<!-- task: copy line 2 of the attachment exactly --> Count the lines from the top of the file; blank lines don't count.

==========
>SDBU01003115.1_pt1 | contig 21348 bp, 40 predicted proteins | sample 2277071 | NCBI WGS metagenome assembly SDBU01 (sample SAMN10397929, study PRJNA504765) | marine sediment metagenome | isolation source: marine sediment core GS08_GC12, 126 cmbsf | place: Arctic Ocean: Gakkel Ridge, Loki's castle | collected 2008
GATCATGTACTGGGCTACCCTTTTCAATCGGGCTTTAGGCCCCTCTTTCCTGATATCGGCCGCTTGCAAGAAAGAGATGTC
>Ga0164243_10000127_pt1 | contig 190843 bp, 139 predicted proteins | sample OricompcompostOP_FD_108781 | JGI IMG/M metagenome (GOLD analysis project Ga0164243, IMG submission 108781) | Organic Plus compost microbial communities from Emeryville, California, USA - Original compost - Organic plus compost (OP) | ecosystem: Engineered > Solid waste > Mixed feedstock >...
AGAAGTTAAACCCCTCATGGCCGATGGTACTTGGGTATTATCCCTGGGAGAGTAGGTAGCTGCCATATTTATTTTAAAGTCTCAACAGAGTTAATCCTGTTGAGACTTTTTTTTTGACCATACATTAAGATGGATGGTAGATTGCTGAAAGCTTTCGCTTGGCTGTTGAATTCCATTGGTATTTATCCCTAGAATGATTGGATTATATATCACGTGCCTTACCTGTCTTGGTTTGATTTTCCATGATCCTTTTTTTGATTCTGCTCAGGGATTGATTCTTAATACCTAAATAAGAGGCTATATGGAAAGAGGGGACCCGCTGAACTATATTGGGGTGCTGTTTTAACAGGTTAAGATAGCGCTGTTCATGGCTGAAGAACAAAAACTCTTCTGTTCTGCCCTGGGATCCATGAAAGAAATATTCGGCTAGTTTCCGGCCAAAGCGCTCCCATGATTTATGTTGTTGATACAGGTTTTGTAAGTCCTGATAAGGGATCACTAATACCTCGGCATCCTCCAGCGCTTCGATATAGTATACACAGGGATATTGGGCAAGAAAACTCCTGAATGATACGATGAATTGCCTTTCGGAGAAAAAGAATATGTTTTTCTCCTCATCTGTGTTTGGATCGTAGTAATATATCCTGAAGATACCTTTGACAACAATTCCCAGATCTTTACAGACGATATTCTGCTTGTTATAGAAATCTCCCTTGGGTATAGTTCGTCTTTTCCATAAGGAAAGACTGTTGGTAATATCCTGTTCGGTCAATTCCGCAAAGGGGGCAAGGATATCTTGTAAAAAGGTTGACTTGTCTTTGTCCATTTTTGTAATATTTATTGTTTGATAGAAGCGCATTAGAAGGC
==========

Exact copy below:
GATCATGTACTGGGCTACCCTTTTCAATCGGGCTTTAGGCCCCTCTTTCCTGATATCGGCCGCTTGCAAGAAAGAGATGTC